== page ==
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Fed’s Favorite Inflation Indicator Hotter Than Expected In November

fed’s-favorite-inflation-indicator-hotter-than-expected-in-november

Fed’s Favorite Inflation Indicator Hotter Than Expected In November

‘Twas the last trading day before Christmas and all through the market, not a trader was twitching… until today’s PCE print hits…

The Fed’s favorite inflation indicator – Core PCE Deflator – printed slightly hotter than expected in November +4.7% YoY vs +4.6% exp (MoM was in-line at +0.2% after an upward revision for October)…

Source: Bloomberg

That is below the 4.8% forecast in the FOMC’s December SEP.

As a reminder, it appears the Fed’s latest forecast (above) in fact ignored the latest CPI slowdown print also.

Simply put, for the FOMC’s forecast to be hit, December’s PCE would have to accelerate significantly (which most analysts see as highly unlikely).

What that means is that The Fed will be forced to admit that inflation is slowing faster than they expected – which is implicitly dovish from their ‘higher for longer’ narrative. However, it seems all the excitement will be left for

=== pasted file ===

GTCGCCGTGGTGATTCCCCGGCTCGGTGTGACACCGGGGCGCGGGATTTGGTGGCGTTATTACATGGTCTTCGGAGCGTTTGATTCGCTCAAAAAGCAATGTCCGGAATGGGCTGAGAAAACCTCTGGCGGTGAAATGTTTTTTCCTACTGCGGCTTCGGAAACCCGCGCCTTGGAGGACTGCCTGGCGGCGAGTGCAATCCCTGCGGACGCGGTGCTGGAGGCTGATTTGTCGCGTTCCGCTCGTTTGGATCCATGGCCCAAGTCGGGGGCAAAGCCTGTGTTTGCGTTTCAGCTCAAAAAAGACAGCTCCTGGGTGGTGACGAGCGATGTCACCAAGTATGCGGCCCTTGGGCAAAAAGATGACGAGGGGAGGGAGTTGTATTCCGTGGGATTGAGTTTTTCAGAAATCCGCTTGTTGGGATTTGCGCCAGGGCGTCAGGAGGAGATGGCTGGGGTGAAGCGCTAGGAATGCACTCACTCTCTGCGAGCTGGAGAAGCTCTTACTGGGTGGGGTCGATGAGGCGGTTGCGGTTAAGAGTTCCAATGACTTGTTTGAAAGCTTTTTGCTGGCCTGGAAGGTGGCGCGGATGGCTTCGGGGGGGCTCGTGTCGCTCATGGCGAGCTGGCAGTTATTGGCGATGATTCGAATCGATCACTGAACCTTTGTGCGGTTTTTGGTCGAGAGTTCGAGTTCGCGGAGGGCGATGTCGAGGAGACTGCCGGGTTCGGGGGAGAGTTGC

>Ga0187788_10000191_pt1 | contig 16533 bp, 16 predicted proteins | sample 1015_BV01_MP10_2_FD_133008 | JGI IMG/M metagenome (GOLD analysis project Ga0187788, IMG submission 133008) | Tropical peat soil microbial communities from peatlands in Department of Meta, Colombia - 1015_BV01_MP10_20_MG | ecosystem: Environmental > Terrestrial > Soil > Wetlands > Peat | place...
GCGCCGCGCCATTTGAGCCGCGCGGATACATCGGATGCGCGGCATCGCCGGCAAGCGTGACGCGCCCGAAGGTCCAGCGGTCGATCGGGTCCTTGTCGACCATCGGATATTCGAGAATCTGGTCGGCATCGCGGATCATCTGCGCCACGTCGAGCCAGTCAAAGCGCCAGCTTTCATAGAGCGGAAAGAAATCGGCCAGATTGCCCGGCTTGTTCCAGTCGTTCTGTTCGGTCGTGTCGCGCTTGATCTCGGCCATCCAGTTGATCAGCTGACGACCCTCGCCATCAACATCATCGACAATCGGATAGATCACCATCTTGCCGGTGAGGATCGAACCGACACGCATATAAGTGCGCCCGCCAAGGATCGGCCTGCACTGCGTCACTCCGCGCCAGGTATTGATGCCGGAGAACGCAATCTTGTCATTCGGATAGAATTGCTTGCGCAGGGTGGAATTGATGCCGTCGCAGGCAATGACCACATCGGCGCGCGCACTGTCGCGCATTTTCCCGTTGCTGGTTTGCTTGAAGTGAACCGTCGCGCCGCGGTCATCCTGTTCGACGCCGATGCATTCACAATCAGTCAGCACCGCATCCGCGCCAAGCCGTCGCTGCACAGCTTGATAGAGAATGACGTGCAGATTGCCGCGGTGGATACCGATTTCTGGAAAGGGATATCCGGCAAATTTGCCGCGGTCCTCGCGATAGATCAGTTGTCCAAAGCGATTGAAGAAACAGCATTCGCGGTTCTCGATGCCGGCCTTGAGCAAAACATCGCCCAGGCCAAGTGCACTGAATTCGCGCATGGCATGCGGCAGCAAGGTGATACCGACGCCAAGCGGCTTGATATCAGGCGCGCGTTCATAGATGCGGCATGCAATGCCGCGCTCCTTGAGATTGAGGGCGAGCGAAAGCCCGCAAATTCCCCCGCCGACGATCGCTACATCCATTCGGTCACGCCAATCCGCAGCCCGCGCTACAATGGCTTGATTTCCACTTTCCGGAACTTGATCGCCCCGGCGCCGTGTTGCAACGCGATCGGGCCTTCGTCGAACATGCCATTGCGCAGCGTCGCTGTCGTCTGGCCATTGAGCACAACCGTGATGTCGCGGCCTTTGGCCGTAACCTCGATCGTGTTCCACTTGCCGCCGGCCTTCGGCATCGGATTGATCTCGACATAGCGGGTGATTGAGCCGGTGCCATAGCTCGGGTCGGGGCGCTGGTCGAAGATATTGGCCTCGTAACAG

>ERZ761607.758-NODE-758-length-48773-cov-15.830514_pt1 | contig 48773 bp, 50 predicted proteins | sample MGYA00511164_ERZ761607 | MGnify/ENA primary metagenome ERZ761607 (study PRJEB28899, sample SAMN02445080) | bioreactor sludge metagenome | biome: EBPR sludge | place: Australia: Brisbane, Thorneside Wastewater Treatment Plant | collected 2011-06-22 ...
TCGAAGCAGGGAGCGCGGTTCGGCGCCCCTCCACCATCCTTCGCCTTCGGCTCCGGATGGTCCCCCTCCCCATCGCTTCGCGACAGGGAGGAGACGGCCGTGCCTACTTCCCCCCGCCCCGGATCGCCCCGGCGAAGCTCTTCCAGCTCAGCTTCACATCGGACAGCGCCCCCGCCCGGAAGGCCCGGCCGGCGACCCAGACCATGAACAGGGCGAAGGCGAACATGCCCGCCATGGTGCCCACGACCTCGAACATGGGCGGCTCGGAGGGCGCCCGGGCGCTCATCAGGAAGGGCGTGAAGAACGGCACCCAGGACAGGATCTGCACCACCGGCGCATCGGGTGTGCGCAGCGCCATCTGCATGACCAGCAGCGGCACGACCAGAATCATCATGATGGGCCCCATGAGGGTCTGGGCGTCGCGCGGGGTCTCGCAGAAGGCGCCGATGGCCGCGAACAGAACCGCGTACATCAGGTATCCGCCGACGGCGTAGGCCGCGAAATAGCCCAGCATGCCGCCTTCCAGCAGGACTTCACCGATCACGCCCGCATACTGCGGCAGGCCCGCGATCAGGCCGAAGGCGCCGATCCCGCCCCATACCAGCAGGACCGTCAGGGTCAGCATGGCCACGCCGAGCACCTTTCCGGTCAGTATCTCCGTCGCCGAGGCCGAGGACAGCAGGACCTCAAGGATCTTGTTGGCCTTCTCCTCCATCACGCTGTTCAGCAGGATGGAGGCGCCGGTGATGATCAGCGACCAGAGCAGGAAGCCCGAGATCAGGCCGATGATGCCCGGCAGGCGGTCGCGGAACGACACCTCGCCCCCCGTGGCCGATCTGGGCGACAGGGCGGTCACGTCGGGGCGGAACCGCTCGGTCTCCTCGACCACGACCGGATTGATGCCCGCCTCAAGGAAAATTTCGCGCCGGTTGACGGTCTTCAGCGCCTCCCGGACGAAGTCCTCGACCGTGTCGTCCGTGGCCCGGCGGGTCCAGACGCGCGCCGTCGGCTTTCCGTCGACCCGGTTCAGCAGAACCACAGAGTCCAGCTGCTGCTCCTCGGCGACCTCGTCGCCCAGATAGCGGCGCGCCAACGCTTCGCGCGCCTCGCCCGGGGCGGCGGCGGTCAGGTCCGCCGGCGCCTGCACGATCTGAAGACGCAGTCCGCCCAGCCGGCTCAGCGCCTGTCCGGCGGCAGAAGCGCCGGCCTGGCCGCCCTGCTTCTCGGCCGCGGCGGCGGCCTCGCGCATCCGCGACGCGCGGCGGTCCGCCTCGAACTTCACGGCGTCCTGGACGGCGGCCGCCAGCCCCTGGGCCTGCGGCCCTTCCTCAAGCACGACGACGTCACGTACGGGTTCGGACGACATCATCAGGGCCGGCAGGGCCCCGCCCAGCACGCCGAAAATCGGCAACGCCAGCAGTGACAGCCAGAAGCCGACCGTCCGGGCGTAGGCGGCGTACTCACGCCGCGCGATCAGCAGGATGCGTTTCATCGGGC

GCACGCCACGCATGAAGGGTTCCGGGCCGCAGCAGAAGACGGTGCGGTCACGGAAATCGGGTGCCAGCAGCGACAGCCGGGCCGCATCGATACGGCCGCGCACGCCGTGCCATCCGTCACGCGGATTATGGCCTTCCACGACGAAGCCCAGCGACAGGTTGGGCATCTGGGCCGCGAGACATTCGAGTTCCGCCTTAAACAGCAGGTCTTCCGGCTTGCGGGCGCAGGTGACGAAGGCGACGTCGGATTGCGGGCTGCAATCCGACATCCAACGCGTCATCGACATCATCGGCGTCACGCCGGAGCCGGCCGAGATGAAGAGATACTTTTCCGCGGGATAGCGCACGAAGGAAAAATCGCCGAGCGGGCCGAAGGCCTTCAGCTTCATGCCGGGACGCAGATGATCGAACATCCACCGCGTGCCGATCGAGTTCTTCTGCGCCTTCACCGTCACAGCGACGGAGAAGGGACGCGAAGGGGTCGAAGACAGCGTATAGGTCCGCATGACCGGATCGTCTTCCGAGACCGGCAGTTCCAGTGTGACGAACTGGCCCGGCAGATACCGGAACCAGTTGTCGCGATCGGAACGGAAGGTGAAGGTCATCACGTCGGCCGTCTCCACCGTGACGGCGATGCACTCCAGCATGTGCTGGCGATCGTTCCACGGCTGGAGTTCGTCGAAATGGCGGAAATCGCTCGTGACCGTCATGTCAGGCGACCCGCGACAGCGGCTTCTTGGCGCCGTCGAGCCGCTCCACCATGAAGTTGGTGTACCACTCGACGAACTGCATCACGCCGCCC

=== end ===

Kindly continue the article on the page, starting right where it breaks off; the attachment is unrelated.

And judging by the lagged M2 flow, inflation is set to slow even more dramatically from here…

Source: Bloomberg

All the major contributors slowed in November…

Source: Bloomberg

Away from the headline inflation signal, Americans’ spending rose less than expected while income rose slightly more than expected (with real spending disappointingly unchanged MoM)

Source: Bloomberg

YoY Spending growth is at its slowest since Feb 2021…

Source: Bloomberg

Wage growth has slowed back to pre-COVID levels with Govt wages +5.5% (vs 6.1% in Oct and vs 5.0% pre-COVID), and private worker wages: 4.9% (vs 4.7% in Oct and 3.5% pre-COVID)…

Finally, the savings rate ticked up very very modestly to 2.4% (but is hovering near 17 year lows)…

Source: Bloomberg

More credit and less savings will make the new year not so fun for all.

Tyler Durden
Fri, 12/23/2022 – 11:39

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